Light and heavy fractions were separated from the 250-2000µm size class of soils collected in the second year of the study using a flotation method. We defined the light fraction as material that floats in 1.85 g/cm3 sodium metatungstate, and the heavy fraction was defined as material that sinks in 1.85 g/cm3 sodium metatugstate. Light fraction in this density class consists of free particulate organic matter (POM), and some mineral-associated POM. Two replicate 2.5g subsamples of each 250-2000µm fraction were placed in conical centrifuge tubes with 20mL of 1.85 g/cm3 sodium metatungstate. Additional sodium metatungstate was added for a total volume of 40mL. Tubes were placed uncapped in a vacuum at 18.3 Hg for 10 minutes, left for 12-15 hrs, and centrifuged for 1 hr at 2000 rpm. Following centrifugation, the light fraction (defined here as any particles floating in the surface 30 mL) was vacuumed off, rinsed, dried at 100oC for 24hrs, and weighed. The heavy fraction, (material remaining in the bottom 10 mL of each tube) was filtered, rinsed, dried at 100oC for 24 hrs, and weighed.
In the first year of sampling, the only significant effect of soil freezing on particle size distribution was an increase in the smallest (<53µm) size class. In the second year, freezing increased organic matter content of all size fractions, except for the largest (>2000µm). This change corresponded to an increase in the light fraction and an increase in both net N mineralization potential and the ratio of N mineralized:C mineralized of the 250-2000 m fraction (Figure 6). However, we could not detect effects of freezing on C mineralization from any size fraction. These results suggest that freezing fragments root and leaf litter, increasing particulate organic matter (POM), and that low N immobilization potential of this POM contributes to inorganic N production following freeze events.
A one dimensional energy balance snow-soil process model, SLTHERM, was adapted to depict spatially explicit snowpack and soil freezing dynamics for the 3,160 ha HBEF valley. The valley ranges in elevation from 180 to 1000m and snowpack variation is due to solar exposure variations related to hilly terrain, a variable forest canopy and soil characteristics. The model is driven by locally collected temperature and precipitation data modified by elevation (3 classes), forest cover type (5 classes), aspect (24 classes) and slope (12 classes) factors. A total of 56 total classes were present in the HBEF valley. The model depicts development and melting of the snowpack and temperatures at the snow-soil interface.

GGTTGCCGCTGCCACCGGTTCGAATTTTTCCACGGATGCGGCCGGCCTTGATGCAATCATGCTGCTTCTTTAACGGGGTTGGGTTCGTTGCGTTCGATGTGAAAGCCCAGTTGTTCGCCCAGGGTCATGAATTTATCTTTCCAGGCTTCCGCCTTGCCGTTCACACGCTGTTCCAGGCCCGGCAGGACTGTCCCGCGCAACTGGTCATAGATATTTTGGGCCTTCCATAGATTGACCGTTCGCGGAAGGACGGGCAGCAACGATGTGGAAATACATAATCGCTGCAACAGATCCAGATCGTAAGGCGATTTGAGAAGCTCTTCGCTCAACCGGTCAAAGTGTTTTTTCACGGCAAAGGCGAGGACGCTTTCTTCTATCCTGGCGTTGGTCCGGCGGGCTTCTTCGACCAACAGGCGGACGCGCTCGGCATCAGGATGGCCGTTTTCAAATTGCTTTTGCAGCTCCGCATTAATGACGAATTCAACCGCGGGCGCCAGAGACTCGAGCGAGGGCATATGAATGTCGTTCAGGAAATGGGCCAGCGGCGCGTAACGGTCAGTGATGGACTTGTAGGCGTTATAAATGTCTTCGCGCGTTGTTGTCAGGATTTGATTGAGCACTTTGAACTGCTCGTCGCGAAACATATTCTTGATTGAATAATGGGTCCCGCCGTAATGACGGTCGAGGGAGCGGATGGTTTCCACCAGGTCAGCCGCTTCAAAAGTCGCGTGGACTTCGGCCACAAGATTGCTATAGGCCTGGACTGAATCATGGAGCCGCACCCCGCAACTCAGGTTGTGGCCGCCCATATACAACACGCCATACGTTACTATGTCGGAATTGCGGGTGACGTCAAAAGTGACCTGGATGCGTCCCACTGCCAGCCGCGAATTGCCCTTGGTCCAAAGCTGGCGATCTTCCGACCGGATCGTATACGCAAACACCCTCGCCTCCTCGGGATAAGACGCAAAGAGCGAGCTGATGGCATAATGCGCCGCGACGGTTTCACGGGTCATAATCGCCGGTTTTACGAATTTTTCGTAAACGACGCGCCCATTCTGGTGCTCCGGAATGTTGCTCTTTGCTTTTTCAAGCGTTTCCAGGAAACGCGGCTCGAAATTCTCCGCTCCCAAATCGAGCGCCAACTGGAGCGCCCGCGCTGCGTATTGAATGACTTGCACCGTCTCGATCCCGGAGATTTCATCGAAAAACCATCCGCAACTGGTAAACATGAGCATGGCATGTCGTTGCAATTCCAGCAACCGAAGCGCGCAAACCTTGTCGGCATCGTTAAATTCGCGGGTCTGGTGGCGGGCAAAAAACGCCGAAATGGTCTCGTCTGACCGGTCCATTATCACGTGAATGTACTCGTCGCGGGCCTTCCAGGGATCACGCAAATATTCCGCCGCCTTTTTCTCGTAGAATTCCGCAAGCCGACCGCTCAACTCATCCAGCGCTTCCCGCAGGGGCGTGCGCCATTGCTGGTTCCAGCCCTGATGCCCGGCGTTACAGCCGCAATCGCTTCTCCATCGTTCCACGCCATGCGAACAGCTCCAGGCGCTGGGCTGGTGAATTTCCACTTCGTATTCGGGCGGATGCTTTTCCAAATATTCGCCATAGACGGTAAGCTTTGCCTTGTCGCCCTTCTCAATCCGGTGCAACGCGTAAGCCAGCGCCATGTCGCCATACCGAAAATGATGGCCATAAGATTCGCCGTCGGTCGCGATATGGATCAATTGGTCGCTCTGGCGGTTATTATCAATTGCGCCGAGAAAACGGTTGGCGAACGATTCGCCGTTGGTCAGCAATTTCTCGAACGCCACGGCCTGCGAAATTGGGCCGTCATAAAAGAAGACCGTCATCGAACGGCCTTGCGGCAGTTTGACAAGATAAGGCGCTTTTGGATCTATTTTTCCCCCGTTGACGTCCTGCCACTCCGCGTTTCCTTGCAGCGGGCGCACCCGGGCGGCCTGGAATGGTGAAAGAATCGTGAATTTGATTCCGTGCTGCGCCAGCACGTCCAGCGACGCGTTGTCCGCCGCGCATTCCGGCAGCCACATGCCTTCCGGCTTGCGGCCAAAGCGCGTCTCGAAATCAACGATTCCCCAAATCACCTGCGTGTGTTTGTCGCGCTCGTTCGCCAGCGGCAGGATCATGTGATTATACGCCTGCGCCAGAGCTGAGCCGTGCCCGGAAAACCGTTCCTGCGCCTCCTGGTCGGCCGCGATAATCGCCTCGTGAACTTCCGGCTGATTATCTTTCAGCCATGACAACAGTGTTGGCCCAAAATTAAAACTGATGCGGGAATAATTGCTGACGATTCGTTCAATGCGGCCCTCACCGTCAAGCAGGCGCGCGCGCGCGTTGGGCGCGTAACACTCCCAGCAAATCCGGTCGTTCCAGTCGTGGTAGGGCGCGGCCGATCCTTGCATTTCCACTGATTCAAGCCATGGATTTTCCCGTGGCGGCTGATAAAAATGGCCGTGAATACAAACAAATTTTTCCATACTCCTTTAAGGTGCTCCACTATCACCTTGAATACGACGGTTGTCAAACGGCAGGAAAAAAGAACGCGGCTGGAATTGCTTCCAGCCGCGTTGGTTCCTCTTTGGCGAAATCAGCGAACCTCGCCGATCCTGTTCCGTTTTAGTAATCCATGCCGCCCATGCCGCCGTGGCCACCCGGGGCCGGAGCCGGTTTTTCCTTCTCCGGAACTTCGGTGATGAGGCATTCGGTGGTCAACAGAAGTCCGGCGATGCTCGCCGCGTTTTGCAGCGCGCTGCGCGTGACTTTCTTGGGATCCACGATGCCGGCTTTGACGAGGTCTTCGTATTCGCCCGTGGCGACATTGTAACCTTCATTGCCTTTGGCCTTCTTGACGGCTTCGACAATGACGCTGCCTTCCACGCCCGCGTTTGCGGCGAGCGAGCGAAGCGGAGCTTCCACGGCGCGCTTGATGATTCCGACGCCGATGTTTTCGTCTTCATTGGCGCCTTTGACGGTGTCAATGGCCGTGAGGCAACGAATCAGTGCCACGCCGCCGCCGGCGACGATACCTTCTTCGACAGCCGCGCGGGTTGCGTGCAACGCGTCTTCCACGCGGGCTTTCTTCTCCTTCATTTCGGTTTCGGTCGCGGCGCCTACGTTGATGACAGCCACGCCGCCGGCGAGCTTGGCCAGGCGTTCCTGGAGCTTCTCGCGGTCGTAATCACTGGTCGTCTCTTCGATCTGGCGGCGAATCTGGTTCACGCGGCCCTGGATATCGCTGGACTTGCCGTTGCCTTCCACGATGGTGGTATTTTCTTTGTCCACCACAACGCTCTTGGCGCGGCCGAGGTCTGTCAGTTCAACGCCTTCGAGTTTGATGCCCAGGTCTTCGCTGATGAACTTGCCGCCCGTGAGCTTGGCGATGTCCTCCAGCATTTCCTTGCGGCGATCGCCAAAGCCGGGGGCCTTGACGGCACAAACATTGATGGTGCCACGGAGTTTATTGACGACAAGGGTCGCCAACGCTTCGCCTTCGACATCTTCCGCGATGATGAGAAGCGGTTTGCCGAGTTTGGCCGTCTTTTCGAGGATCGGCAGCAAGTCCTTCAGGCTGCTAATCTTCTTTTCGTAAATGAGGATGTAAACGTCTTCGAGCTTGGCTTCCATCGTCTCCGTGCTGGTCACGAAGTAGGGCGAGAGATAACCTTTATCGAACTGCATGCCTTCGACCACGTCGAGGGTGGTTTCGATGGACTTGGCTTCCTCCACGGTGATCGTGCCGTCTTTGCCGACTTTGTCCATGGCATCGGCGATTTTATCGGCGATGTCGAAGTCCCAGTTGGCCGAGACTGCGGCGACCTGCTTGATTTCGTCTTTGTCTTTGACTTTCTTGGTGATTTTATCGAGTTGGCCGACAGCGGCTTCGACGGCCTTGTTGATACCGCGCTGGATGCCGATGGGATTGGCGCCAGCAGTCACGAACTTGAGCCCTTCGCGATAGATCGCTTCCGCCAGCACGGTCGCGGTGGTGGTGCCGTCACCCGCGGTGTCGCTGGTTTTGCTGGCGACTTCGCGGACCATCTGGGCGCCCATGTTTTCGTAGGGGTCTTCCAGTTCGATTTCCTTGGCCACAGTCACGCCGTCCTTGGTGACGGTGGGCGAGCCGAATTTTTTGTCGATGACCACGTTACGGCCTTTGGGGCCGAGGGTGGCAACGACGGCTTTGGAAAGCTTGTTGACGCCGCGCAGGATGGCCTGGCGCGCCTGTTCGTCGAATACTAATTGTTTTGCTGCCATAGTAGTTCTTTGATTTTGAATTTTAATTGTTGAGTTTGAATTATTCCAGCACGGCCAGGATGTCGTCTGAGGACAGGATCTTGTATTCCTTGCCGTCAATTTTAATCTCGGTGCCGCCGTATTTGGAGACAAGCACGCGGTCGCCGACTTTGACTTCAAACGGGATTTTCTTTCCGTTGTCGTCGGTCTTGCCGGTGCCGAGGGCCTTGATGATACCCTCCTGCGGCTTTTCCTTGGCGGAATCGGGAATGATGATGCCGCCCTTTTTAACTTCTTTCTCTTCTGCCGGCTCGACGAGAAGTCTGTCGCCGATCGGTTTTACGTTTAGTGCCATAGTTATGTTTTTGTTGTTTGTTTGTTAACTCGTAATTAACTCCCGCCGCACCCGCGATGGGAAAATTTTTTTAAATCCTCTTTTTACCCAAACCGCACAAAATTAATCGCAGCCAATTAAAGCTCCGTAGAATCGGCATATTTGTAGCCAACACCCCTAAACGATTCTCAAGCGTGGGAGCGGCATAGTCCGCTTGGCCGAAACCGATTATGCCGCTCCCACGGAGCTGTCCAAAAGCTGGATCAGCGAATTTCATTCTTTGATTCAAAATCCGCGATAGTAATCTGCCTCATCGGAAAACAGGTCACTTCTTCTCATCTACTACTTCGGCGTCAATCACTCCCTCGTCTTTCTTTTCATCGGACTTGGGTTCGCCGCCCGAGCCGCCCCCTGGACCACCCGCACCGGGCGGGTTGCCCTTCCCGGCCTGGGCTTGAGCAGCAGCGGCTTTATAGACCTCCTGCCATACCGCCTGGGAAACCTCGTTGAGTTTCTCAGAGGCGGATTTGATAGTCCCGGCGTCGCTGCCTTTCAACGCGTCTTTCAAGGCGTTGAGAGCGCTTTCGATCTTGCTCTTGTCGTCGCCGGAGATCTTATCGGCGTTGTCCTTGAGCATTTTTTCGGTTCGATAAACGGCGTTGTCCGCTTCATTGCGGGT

ECC activities. During 2004 two workshops were held at the Institute of Ecosystem Studies (IES) with funding coming from the supplement to this grant and from the new collaborative grant that funds the ECC (DEB-0404801). Both centered around the collaborative development of a model on mercury fluxes and transformations. These workshops brought together the student participants in the ECC with mercury expert Steven Lindberg (Oak Ridge National Lab) and atmospheric deposition specialist Kathleen Weathers (IES). Together the group worked on the structure and coding of the model, and the mining of literature for parameterization values.
The SLTERM model was clearly capable of depicting snow depth and soil temperatures at our sites (Figure 10). More importantly, it is capable of providing spatially-explicit depictions of how snow depth and soil temperatures change in space and time across the Hubbard Brook valley (Figure 11). Of particular interest is the spatial variation at the end of the season; as snowmelt begins, there is marked variation in snow cover and soil temperature across the valley. Analysis of these spatial and temporal patterns points to particular locations in the landscape that have likely naturally been subjected to significantly more soil freezing over time. These locations could serve as a basis for future "natural experiments" to evaluate the long-term effects of increased freeze frequency (as is likely to occur with climate change) on soil and vegetation properties.
|Day 30 - Snow depth||Day 30 - Soil temperature|
|Day 130 - Snow depth||Day 130 - Soil temperature|